CNS Drugs

, Volume 21, Issue 2, pp 101–115

Pharmacological Treatment of the Psychosis of Alzheimer’s Disease

What Is the Best Approach?

Authors

    • St John’s Episcopal Hospital
    • SUNY Health Science Center
  • Payal Shah
    • SUNY Health Science Center
  • Ronald Brenner
    • St John’s Episcopal Hospital
    • SUNY Health Science Center
  • Sanjay Gupta
    • Olean General Hospital
    • SUNY
Therapy in Practice

DOI: 10.2165/00023210-200721020-00002

Cite this article as:
Madhusoodanan, S., Shah, P., Brenner, R. et al. CNS Drugs (2007) 21: 101. doi:10.2165/00023210-200721020-00002

Abstract

Psychosis of Alzheimer’s disease (PAD) forms part of the behavioural and psychological symptoms of dementia (BPSD). PAD includes symptoms of psychosis such as hallucinations or delusions, and may be associated with agitation, negative symptoms or depression. Even though the US FDA has not approved any medication for the treatment of PAD, atypical antipsychotics have been widely used and favoured by geriatric experts in the management of the condition in view of their modest efficacy and relative safety. However, the recent FDA warnings regarding the cardiac, metabolic, cerebrovascular and mortality risks associated with the use of these drugs in elderly patients with dementia have caused serious concerns regarding their use. Nevertheless, until an effective and safe medication is approved by the regulatory agencies for PAD, clinicians do not have a better choice than atypical antipsychotics for the management of the serious symptoms of this condition.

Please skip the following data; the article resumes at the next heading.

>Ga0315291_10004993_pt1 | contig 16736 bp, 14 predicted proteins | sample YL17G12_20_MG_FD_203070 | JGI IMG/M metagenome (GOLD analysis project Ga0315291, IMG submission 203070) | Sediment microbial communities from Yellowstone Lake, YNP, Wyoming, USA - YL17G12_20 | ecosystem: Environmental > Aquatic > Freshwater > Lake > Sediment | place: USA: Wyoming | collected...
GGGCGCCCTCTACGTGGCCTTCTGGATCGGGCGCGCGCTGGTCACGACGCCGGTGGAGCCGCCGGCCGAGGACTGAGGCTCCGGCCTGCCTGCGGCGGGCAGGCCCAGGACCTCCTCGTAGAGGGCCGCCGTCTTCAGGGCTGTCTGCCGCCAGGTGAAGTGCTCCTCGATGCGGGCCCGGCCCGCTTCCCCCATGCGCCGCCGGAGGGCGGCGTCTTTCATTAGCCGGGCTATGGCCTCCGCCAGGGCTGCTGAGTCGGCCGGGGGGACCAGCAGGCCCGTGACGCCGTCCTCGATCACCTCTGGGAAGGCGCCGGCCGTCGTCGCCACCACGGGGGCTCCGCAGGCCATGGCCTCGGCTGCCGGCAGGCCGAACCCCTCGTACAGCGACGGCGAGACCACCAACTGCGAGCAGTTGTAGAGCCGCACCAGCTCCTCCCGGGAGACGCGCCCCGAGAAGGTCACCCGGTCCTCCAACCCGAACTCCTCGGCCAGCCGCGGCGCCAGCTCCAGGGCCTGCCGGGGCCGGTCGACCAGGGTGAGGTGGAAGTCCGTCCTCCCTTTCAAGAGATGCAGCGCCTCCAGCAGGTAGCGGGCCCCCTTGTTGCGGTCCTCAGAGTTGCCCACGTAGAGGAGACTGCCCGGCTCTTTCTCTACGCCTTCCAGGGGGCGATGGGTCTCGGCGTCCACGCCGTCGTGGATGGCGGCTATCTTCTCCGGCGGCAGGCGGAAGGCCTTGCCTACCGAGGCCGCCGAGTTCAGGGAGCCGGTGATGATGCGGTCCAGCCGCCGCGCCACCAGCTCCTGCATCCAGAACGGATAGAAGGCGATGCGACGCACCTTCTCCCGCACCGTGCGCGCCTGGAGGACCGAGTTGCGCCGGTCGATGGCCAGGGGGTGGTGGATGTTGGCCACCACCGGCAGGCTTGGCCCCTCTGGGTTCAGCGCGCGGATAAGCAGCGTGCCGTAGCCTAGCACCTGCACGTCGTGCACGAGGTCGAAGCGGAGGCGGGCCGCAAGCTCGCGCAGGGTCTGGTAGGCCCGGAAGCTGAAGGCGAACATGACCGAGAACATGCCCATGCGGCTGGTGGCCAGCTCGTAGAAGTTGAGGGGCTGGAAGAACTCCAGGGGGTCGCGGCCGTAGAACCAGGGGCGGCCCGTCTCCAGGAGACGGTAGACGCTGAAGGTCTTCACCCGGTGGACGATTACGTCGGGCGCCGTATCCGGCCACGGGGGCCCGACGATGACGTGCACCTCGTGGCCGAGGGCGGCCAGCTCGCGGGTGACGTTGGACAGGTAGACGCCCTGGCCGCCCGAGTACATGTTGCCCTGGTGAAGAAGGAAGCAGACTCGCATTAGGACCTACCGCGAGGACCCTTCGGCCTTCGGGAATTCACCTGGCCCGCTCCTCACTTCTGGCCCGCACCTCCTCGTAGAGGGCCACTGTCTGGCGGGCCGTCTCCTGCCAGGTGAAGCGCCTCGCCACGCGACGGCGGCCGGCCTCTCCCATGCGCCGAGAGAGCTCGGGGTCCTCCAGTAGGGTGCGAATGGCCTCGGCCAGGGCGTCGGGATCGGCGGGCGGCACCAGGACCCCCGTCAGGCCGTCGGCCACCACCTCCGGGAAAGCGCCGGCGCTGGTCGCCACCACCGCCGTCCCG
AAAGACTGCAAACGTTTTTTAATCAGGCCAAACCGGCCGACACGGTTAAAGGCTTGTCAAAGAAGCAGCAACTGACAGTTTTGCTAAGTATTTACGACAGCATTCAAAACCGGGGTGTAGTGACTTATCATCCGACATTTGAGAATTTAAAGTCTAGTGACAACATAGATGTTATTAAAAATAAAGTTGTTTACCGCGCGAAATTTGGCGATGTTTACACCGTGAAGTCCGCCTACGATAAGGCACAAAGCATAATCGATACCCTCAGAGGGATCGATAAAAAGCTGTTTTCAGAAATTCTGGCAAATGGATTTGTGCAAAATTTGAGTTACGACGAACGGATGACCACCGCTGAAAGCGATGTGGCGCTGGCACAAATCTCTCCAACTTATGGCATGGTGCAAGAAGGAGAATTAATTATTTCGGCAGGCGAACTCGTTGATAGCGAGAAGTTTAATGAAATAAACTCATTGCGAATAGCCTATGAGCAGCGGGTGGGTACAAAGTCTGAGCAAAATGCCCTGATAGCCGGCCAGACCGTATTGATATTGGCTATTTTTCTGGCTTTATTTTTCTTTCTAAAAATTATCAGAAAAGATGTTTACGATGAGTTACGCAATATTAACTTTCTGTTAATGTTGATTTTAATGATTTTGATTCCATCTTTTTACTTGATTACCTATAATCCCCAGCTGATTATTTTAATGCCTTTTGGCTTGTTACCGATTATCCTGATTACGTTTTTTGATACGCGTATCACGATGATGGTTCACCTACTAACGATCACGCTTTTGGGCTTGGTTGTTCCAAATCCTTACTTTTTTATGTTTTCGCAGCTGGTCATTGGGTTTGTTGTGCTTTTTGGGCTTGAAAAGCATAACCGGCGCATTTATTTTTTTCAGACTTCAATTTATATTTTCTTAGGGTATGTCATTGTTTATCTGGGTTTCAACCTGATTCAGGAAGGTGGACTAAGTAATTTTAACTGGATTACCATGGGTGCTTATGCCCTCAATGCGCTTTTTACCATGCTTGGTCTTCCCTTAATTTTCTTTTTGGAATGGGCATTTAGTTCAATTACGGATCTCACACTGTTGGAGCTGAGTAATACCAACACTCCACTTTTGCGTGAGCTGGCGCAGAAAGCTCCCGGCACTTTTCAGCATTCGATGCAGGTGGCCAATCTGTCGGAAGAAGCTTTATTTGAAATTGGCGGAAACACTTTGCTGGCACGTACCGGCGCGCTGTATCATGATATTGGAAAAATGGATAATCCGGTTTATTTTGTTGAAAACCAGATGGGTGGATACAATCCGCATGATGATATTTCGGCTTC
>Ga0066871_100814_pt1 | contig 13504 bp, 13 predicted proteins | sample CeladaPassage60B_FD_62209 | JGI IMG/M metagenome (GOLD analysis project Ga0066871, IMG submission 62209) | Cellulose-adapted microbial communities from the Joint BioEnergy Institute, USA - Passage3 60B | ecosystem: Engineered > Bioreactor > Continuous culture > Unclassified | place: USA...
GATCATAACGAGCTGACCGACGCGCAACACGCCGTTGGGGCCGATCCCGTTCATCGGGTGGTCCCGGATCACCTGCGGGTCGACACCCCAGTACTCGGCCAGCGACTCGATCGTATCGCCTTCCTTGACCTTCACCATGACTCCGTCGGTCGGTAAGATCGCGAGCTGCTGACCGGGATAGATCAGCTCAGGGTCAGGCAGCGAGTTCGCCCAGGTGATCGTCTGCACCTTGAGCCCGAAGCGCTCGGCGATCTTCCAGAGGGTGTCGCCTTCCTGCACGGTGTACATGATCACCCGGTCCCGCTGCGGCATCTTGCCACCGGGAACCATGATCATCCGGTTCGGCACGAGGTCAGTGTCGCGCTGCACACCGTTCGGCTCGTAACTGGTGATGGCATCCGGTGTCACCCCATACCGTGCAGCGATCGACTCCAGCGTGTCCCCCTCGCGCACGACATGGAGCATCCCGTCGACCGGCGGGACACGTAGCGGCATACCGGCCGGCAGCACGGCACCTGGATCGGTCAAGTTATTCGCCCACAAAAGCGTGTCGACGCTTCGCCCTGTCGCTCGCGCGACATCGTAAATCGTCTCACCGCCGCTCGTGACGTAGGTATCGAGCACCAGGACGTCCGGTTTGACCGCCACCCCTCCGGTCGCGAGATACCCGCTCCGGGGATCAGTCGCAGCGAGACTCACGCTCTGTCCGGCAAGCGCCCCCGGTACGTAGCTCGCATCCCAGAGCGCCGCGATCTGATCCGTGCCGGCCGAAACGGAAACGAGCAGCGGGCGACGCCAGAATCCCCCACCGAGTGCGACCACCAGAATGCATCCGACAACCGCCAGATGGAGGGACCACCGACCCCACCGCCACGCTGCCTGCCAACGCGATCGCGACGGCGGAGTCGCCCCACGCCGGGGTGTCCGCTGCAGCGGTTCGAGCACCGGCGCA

Copyright information

© Adis Data Information BV 2007